Q: What do you think are 3 important qualities a CS leader needs to have in order to be successful in 2021?

“First and foremost is agility. An agile mindset is key because, as we’ve talked about earlier, things change drastically all the time so being able to pivot and adapt is very important. I think the second essential piece is collaboration because any of the organizations, customers, and partners you work with will require collaboration and working together towards a solution. Lastly, I’d say you have to be technically oriented and push for a complete understanding of your customers. Business intelligence and managing customer data as it relates to understanding how your customers are using and leveraging your software is just as, if not more, important as the relationship side.”

Q: What do you think is the key to driving long-term B2B relationships with customers? How do you think other leaders can facilitate this?

“From a B2B lens, I think the biggest consideration for long term relationships is determining if the values you initially sold to a customer are still being understood and realized. As that relationship grows, you need to ask: have you extended that value? That’s where I’ve seen customer relationships stay the longest. The key accounts are the ones that you’re in touch with regularly and understand the best.

Just as we need to be agile, it’s important to remember that your customers all have to be agile as well. They’re moving quickly and your ability to move with them is what will sustain the relationship. Therefore, staying in tune with what customers need, what their goals are, and how they operate goes back to this concept of business intelligence. Are we delivering the value that our customers expected? And, if we are delivering that value, are we continuing to execute as things change? Are we continuing to measure that and stay in touch with customers’ needs? These are the questions that your organization needs to be asking constantly.

I think the worst thing that can happen to a relationship is when it gets stagnant. Whenever a customer relationship gets stagnant, I get very nervous. If your customers are renewing but you don’t understand why then they can be disengaged with the process. That’s scary because they might not be in tune with how your business can support them. It’s about renewing the value proposition with your customers continually, it can be done digitally but you need to be connecting.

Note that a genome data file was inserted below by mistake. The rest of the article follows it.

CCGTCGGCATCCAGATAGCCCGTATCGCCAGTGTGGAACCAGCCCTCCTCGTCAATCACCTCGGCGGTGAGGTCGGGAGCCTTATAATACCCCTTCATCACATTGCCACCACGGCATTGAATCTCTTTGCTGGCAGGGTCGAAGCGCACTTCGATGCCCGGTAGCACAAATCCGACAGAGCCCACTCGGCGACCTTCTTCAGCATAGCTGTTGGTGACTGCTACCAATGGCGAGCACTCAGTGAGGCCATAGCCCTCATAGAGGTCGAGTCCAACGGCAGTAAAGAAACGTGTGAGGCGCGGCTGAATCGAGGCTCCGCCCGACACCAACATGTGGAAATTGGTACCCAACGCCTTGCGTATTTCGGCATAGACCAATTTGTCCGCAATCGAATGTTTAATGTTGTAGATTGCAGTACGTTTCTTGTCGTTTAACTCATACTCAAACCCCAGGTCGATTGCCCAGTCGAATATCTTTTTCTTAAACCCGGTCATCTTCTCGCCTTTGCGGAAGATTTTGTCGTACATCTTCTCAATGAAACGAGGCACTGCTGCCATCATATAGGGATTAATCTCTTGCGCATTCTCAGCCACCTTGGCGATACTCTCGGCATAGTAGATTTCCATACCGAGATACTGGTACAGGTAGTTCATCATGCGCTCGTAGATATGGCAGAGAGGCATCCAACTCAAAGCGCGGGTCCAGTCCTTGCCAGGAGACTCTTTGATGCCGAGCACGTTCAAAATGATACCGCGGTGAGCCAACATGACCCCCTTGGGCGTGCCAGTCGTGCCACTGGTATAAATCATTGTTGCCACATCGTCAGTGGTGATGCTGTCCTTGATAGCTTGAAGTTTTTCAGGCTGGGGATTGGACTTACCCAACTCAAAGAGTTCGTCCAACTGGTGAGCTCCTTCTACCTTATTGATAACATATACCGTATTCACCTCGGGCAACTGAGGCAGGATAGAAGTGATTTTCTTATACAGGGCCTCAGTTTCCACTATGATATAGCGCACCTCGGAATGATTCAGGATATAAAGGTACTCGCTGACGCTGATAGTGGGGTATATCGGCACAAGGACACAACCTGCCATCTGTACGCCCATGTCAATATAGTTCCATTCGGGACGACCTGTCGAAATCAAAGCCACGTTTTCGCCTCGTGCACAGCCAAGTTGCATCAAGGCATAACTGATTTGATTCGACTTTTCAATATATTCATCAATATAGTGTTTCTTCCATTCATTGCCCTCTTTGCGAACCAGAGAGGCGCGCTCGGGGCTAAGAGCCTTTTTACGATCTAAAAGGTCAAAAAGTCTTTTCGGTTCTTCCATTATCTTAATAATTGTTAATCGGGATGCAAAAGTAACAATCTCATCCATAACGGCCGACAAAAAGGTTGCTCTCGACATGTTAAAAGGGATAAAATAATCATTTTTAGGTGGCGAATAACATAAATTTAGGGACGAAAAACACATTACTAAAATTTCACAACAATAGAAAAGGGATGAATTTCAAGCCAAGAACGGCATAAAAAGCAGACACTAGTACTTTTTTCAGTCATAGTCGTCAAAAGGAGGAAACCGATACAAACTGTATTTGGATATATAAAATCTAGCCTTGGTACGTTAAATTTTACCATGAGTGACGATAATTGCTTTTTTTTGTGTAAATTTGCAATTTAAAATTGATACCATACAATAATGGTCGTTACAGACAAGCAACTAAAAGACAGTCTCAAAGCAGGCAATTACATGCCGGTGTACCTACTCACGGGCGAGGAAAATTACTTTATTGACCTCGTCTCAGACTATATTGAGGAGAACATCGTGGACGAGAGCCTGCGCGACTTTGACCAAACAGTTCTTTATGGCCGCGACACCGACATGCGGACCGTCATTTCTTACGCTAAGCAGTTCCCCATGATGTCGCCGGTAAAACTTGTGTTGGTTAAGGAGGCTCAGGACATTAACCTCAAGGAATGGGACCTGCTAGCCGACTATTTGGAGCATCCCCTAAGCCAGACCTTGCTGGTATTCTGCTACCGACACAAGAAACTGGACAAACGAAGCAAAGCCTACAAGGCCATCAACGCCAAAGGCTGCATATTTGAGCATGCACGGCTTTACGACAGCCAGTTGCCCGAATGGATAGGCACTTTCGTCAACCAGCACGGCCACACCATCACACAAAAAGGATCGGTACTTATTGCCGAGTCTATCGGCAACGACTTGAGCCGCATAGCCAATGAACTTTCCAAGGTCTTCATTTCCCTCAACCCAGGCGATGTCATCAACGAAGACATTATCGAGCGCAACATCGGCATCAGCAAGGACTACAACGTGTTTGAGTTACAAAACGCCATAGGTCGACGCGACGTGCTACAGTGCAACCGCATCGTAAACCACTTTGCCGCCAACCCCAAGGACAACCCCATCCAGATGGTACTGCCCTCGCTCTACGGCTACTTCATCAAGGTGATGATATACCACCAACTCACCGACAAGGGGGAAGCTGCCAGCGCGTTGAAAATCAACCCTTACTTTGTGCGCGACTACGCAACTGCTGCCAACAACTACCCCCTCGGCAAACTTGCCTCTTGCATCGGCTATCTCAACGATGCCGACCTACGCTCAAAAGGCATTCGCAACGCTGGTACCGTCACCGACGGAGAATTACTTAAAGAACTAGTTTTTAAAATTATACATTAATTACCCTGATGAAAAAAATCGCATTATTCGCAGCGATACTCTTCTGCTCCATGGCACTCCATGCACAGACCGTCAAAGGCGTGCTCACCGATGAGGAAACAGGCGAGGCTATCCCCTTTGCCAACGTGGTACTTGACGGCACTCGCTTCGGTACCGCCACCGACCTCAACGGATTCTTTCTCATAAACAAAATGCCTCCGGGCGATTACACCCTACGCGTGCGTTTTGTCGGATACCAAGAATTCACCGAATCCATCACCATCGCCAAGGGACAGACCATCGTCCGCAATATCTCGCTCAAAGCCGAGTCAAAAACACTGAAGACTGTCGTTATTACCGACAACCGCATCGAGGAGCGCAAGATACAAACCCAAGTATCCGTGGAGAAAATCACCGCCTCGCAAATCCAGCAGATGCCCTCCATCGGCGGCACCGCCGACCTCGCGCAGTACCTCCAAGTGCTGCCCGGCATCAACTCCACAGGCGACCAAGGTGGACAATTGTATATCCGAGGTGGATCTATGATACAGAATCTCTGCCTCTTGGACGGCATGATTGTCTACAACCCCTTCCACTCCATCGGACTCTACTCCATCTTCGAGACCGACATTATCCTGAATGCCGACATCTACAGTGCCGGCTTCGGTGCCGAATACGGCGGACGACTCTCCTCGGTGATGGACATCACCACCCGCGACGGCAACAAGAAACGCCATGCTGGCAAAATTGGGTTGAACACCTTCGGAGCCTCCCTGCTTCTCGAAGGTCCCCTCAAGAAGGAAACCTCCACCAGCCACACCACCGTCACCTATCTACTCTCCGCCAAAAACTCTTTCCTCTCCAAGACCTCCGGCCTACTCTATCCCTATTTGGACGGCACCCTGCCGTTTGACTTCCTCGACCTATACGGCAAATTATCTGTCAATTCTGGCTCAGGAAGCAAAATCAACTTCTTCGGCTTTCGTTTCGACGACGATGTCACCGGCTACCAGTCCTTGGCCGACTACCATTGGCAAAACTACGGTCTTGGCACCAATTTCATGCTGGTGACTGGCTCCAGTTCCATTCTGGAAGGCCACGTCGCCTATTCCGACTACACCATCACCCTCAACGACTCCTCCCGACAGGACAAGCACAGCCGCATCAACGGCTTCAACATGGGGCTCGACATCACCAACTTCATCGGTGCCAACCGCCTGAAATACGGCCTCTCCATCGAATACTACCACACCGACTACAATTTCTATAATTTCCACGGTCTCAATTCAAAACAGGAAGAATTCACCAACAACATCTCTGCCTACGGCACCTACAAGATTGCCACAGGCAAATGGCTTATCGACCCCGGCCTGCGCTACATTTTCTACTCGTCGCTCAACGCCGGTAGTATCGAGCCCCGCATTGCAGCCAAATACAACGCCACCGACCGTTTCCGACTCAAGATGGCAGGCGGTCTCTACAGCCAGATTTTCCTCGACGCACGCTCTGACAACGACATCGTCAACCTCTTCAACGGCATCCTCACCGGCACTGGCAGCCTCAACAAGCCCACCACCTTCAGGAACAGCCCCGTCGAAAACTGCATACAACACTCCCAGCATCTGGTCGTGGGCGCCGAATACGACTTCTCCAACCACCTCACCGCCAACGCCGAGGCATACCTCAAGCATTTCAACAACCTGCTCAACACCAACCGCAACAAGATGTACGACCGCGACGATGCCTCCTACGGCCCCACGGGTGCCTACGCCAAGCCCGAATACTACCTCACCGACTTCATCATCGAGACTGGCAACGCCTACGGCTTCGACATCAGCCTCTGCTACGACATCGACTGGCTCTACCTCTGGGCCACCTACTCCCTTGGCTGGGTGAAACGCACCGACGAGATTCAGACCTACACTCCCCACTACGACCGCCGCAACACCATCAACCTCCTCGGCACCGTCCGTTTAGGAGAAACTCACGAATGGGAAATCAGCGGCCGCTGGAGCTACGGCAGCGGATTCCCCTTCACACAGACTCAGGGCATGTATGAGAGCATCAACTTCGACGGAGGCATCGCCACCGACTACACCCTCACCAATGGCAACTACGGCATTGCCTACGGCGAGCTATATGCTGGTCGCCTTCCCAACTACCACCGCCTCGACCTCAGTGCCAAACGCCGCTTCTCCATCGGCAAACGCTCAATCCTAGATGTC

Essentially, it’s about understanding the customer and what’s going on with their account at a fundamental level. The touchpoints of an account review can help you spot and identify areas that people are struggling with and get ahead of any potential issues. With this information, your organization will be empowered to properly support and prioritize the relationship.”

Q: Who’s a CS leader or organization that you currently admire?

“I’m part of a group that gets together monthly, there’s about 40 industry practitioners in it. For me, it’s been really interesting to hear the ideas and concepts that come from our discussions. I’m always super excited and energized from the amount of new and novel ideas that come from the group every time we get together.

One thing I’ve been particularly impressed by is the sheer initiatives that success organizations take, the holistic view of their customers and segments and the prescriptive approach they use to address each segment. These CS organizations are attacking the problem at the heart of understanding customers and building programs that are adaptive and scalable.

The leaders in this space are great problem solvers and they’re very passionate about what they do. There’s a tremendous amount of talent in customer success; in the early days, this was just a group that was filling a gap and now it’s a group that is leading the way. I think you’ll see more and more leaders coming out of success organizations that are going to turn into not only CCOs but our next COOs and CEOS because they do have the necessary skill set and full customer lifecycle knowledge to succeed. Rather than just calling out just one company or leader, I’d have to say I’ve been really inspired by the overall community that’s involved in customer success today.”